- Confronting Barriers to inclusion: Workshop resources – The Geological Society
- Out in the Field – The Wildlife Society
- Safety and belonging in the field: A checklist for educators
- Ten Steps to Protect BIPOC Scholars in the Field
- Excluded from the lab
- Support animals in the lab
- Scientists push against barriers to diversity in the field sciences
- I AM one of you – a gay wildlife biologist’s perspective on our profession
- Beltran, R. S., Marnocha, E., Race, A., Croll, D. A., Dayton, G. H., & Zavaleta, E. S. (2020). Field courses narrow demographic achievement gaps in ecology and evolutionary biology. Ecology and Evolution, 10(12), 5184-5196.
- Bowser, G., and C. R. Cid. 2021. Developing the ecological scientist mindset among underrepresented students in ecology fields. Ecological Applications 31(6):e02348. 10.1002/eap.2348
- Burmann, L.L., Matthew C. Kelly, Chelsea Schelly & Tara L. Bal (2022) Formative Interests and Pathways to Natural Resources Careers among Historically Underrepresented People, Society & Natural Resources, 35:3, 260-280, DOI: 10.1080/08941920.2022.2028046
- Clancy KBH, Nelson RG, Rutherford JN, Hinde K (2014) Survey of Academic Field Experiences (SAFE): Trainees Report Harassment and Assault. PLoS ONE 9(7): e102172. doi:10.1371/journal.pone.0102172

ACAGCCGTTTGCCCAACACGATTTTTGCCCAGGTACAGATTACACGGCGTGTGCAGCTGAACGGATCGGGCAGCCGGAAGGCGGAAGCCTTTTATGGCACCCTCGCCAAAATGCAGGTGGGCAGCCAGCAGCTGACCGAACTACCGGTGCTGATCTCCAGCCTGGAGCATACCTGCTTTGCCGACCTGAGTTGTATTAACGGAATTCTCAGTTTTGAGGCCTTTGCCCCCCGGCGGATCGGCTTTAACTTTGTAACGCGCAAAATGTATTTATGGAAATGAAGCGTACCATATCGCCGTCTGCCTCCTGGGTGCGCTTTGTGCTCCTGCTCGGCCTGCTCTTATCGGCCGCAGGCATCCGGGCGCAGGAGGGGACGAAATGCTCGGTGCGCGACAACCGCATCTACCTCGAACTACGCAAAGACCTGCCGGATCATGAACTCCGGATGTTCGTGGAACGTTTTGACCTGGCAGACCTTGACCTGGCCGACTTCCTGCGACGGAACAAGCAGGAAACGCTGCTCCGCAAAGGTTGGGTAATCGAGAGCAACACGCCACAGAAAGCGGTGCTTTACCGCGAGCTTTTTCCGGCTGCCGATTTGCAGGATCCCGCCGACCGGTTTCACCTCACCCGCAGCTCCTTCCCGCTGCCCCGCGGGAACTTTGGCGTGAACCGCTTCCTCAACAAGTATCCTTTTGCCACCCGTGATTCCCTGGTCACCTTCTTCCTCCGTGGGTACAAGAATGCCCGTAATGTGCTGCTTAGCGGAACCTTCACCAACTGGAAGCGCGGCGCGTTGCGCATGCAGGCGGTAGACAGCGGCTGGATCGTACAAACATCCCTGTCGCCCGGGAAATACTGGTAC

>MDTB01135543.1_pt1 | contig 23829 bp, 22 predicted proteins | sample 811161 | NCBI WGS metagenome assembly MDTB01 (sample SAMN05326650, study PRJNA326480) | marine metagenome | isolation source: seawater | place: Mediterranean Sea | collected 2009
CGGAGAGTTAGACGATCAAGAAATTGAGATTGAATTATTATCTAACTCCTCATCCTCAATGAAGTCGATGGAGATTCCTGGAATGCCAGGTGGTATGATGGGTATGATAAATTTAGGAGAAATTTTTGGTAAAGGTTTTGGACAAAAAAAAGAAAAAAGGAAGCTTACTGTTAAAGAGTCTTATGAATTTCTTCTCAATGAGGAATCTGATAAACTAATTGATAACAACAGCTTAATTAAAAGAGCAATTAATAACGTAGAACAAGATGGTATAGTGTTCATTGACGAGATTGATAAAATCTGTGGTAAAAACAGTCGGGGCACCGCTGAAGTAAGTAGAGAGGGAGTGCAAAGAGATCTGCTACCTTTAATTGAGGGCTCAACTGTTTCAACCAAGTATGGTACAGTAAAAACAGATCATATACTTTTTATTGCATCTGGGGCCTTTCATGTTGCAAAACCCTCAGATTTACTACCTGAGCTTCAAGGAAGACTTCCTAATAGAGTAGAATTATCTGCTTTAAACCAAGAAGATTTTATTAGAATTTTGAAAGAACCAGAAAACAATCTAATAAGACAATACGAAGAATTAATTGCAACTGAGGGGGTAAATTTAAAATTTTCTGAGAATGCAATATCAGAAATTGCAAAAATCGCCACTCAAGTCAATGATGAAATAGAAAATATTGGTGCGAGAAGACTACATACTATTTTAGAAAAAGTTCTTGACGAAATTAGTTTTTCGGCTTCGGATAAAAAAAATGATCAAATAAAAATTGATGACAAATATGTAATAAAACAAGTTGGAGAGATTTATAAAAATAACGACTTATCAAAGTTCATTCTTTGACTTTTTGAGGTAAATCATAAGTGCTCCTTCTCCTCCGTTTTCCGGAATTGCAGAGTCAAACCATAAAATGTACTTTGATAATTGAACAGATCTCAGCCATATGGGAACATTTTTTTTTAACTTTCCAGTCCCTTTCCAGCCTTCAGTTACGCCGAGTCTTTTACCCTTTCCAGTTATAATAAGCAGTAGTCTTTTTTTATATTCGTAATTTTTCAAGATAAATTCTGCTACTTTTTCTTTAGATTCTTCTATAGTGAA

- Demery, AJ.C., Pipkin, M.A. Safe fieldwork strategies for at-risk individuals, their supervisors and institutions. Nat Ecol Evol 5, 5–9 (2021). https://doi.org/10.1038/s41559-020-01328-5
- McGuire, K.L., Richard B. Primack, Elizabeth C. Losos, Dramatic Improvements and Persistent Challenges for Women Ecologists, BioScience, Volume 62, Issue 2, February 2012, Pages 189–196, https://doi.org/10.1525/bio.2012.62.2.12
- Morales, N., K. Bisbee O’Connell, S. McNulty, A. Berkowitz, G. Bowser, M. Giamellaro, and M. N. Miriti. 2020. Promoting inclusion in ecological field
- experiences: Examining and overcoming barriers to a professional rite of passage. Bull Ecol Soc Am 101(4):e01742. https://doi.org/10.1002/bes2.1742
- Nelson, R. G., Rutherford, J. N., Hinde, K., & Clancy, K. B. (2017). Signaling safety: Characterizing fieldwork experiences and their implications for career trajectories. American Anthropologist, 119(4), 710-722.
- O’Brien, L. T., Bart, H. L., & Garcia, D. M. (2020). Why are there so few ethnic minorities in ecology and evolutionary biology? Challenges to inclusion and the role of sense of belonging. Social Psychology of Education, 23(2), 449-477.
- Sharp, G., & Kremer, E. (2006). The safety dance: Confronting harassment, intimidation, and viiolence in the field. Sociological methodology, 36(1), 317-327.